There he built the first mosque not just as a place for believers to assemble and pray, but also “to organize himself and his followers to launch attacks on his enemies.” [Highlighting Forum’s.]
Migration to Medina forged Islam as we know it today.
As the authors point out:
“Muhammad’s Sunnah contains all the needed directives to consolidate the Muslim immigrant community and to establish it as a dynamic and forward socio-political force, even when the original intent of the immigrants is to seek other goals, including the stray cases of those who aim at being integrated into the host society.”
Migration facilitated the spread of Islam across North Africa, to India, to Malaysia, to Indonesia, and now to Europe and the Americas—till it reached its current numbers of an estimated 1.5 billion.
Hijra strategies (“considered of divine origin as they stem from the Qur’an and the Sunnah”), include self-segregation, establishing Mosques (scroll down here), consolidating the community, building coalitions with local interest groups (called Ta’leef al Qulub, “reconciliation of hearts”), divide-and-conquer deals through “payments in cash or in kind”), and takiyya or deception.
Solomon and Al Maqdisi shine a searchlight on strategies such as tay’seer (lightening the burden of new immigrants by temporarily loosening strict Shariah rules) and darura’ (allowing new migrants, as necessary, to conform with host country dietary, dress, and other customs).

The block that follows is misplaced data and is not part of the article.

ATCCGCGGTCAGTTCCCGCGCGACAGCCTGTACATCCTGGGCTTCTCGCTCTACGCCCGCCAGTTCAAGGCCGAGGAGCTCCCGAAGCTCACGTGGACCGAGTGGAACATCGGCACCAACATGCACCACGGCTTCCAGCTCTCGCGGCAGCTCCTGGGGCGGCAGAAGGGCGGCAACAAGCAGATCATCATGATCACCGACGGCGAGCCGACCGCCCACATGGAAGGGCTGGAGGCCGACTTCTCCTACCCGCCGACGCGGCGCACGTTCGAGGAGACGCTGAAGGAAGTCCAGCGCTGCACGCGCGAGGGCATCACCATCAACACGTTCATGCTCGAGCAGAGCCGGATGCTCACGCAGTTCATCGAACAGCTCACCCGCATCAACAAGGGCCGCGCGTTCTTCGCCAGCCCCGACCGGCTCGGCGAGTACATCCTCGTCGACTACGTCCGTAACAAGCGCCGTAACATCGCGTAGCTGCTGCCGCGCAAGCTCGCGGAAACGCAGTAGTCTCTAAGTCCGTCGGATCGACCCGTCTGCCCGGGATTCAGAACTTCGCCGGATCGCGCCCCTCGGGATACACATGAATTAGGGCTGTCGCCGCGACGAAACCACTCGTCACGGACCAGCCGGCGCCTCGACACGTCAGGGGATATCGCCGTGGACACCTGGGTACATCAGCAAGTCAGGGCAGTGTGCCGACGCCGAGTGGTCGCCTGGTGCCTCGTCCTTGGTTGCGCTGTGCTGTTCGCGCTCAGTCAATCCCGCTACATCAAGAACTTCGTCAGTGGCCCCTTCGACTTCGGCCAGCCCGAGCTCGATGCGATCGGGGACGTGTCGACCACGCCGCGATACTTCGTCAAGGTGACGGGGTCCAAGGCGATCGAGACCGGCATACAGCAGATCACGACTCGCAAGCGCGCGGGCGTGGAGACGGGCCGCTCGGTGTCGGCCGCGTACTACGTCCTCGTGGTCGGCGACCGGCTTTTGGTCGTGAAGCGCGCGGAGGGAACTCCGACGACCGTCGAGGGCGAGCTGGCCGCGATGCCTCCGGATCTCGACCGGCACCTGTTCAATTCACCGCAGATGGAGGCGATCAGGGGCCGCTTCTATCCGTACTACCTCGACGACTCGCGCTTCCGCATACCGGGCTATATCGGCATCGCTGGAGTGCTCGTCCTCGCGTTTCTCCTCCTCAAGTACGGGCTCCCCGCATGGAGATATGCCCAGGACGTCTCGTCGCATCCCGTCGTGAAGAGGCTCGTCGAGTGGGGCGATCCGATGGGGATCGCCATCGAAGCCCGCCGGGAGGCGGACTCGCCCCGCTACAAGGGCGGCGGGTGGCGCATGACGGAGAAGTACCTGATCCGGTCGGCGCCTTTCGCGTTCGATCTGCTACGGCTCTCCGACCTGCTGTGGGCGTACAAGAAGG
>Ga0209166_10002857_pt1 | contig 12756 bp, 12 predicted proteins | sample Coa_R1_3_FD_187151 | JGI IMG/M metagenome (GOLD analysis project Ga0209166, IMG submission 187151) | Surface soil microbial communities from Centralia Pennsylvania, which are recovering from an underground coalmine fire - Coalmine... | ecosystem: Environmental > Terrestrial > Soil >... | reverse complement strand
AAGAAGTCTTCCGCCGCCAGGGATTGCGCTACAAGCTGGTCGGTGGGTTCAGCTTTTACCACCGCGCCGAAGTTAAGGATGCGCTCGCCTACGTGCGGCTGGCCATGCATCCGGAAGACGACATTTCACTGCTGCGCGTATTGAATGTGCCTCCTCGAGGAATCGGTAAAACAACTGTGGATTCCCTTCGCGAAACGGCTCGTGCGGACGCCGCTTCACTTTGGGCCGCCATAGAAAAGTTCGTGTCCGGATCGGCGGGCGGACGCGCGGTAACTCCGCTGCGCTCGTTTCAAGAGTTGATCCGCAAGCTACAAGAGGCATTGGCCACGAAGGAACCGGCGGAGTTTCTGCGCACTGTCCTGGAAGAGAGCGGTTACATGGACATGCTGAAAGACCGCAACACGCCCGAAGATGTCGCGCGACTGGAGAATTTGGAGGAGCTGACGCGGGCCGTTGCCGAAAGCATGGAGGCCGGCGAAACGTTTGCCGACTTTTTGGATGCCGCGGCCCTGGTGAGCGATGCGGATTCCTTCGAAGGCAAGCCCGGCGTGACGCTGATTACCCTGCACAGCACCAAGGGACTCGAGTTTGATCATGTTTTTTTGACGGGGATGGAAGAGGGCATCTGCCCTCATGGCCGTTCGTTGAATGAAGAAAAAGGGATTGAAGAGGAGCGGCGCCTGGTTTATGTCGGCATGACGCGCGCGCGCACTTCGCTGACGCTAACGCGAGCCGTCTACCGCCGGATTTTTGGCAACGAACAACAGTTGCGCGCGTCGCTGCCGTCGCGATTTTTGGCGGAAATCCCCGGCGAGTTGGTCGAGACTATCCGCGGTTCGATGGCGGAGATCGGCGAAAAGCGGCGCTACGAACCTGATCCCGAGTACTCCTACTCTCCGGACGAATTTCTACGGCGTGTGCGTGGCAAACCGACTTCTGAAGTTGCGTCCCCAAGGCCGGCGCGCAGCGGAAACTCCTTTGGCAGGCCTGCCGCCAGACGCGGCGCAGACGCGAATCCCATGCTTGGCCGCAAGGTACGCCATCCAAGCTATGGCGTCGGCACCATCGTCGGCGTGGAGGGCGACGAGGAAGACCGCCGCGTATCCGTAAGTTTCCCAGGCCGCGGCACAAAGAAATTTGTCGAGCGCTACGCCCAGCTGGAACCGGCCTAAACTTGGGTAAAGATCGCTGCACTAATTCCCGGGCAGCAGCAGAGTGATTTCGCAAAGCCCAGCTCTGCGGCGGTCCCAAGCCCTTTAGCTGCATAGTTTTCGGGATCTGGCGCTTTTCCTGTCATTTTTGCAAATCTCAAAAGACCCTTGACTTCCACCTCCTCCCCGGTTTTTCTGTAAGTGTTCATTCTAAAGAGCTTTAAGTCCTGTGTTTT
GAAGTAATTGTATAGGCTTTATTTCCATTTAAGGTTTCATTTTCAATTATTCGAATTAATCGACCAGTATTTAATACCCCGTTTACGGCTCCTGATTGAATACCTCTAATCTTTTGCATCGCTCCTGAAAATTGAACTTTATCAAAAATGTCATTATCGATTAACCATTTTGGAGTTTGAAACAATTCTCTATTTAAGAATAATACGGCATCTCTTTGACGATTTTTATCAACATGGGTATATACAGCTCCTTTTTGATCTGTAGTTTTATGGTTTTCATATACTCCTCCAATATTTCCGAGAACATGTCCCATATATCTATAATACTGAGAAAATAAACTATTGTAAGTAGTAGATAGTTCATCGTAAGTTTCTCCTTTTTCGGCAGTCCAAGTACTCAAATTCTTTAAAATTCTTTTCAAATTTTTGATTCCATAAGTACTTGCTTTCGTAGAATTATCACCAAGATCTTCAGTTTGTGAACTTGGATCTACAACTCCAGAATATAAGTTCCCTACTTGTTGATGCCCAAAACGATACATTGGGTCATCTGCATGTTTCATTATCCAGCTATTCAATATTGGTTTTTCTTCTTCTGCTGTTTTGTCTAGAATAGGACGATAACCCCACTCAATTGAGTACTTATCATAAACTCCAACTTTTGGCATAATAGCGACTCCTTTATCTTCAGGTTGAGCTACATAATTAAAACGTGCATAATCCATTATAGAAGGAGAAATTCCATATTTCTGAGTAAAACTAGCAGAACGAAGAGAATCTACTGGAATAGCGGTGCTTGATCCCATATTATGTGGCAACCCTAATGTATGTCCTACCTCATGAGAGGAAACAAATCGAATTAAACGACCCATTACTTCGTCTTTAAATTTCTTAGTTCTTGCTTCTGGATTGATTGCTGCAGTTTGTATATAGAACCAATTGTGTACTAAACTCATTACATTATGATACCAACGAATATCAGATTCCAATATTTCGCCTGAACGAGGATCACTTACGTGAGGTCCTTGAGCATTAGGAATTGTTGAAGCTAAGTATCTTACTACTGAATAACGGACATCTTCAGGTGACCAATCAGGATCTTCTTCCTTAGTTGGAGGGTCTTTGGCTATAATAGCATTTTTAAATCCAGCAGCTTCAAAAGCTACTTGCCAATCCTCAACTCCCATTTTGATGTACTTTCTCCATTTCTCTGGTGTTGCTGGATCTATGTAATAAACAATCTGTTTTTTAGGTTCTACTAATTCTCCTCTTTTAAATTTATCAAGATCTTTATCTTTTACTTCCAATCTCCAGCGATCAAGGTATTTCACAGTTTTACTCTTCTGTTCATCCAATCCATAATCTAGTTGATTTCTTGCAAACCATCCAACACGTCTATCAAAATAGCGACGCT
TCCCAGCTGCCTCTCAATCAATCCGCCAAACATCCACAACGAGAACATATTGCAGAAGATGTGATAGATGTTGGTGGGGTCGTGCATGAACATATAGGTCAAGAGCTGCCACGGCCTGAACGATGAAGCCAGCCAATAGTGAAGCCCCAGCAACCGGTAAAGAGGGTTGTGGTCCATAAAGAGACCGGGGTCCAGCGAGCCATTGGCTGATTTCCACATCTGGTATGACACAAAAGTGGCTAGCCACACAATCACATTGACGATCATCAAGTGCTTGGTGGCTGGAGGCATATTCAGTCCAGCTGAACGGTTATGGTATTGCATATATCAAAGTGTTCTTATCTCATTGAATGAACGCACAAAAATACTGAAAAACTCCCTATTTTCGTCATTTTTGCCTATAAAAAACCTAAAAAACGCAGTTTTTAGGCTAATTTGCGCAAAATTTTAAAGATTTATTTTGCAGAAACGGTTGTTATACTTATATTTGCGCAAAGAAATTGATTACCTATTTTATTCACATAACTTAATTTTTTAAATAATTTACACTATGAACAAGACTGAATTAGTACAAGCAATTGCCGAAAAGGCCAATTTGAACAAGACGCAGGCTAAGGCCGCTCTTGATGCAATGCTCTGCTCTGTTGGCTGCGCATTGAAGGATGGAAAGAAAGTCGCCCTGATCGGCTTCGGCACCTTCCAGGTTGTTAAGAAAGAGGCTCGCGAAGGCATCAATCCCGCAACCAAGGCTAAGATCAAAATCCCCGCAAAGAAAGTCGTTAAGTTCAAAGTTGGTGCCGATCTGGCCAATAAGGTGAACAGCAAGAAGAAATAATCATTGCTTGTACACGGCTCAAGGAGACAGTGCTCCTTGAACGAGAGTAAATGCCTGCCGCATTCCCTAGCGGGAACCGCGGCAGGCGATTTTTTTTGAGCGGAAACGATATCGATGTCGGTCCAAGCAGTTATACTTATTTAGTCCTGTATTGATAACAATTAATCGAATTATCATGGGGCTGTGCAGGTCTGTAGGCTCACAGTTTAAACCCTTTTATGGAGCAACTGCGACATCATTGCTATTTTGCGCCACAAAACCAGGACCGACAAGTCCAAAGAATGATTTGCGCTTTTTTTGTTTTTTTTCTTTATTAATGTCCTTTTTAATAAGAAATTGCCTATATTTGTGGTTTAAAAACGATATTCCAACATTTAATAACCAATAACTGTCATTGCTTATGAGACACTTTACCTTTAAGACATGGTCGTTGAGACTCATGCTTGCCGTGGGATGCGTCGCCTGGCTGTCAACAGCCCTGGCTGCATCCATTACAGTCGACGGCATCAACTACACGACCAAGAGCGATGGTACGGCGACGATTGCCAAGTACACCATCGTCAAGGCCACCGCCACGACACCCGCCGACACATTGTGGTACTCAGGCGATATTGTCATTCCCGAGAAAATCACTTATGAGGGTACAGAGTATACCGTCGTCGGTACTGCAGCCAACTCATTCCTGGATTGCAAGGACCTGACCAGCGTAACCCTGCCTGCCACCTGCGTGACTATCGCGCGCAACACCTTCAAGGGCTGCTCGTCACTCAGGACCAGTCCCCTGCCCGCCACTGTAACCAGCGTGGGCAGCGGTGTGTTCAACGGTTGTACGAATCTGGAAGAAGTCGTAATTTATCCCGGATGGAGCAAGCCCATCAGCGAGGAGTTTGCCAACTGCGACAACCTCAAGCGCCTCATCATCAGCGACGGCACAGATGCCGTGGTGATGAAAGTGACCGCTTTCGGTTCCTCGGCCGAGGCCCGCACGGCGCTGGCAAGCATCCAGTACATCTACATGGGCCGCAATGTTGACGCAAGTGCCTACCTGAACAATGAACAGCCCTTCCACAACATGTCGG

With these time-tested tactics, employed at appropriate stages, Islamic political intellectuals can maintain this expansionist vision over lifetimes and not lose their purpose.
In sharp contrast to the historic American experience that foreigners come here for civic and economic betterment, and that the norm for our immigrants is patriotic assimilation–Mohammad forbid his followers to immigrate to a non-Muslim country simply for a better life.
“However, they were and are allowed both pleasure and personal gain should the ultimate aim of advancing the cause of Islam be in some way part of the reason for their migration…”
Hijra in America
Nearly fourteen centuries after Muhammed’s conquest of Medina, the “Project” of the Muslim Brotherhood, detailed in documents here captured in an FBI raid and used as evidence in the Holy Land Foundation Trials of 2007 and 2008, stands as powerful testimony to the Islamic immigration plan for America today.
This book does not make action recommendations, but a few leap to mind: institute a moratorium on legal immigration (including “refugee resettlement”) from groups who have no intention of assimilating into our culture; control our borders and track non-citizen visitors; deport known security risks; repeal the Obama Regime gag rule on intelligence-community training about and analysis of Jihad and Shariah; and, by public ridicule, make a laughing-stock of the red-herring “Islamophobia.”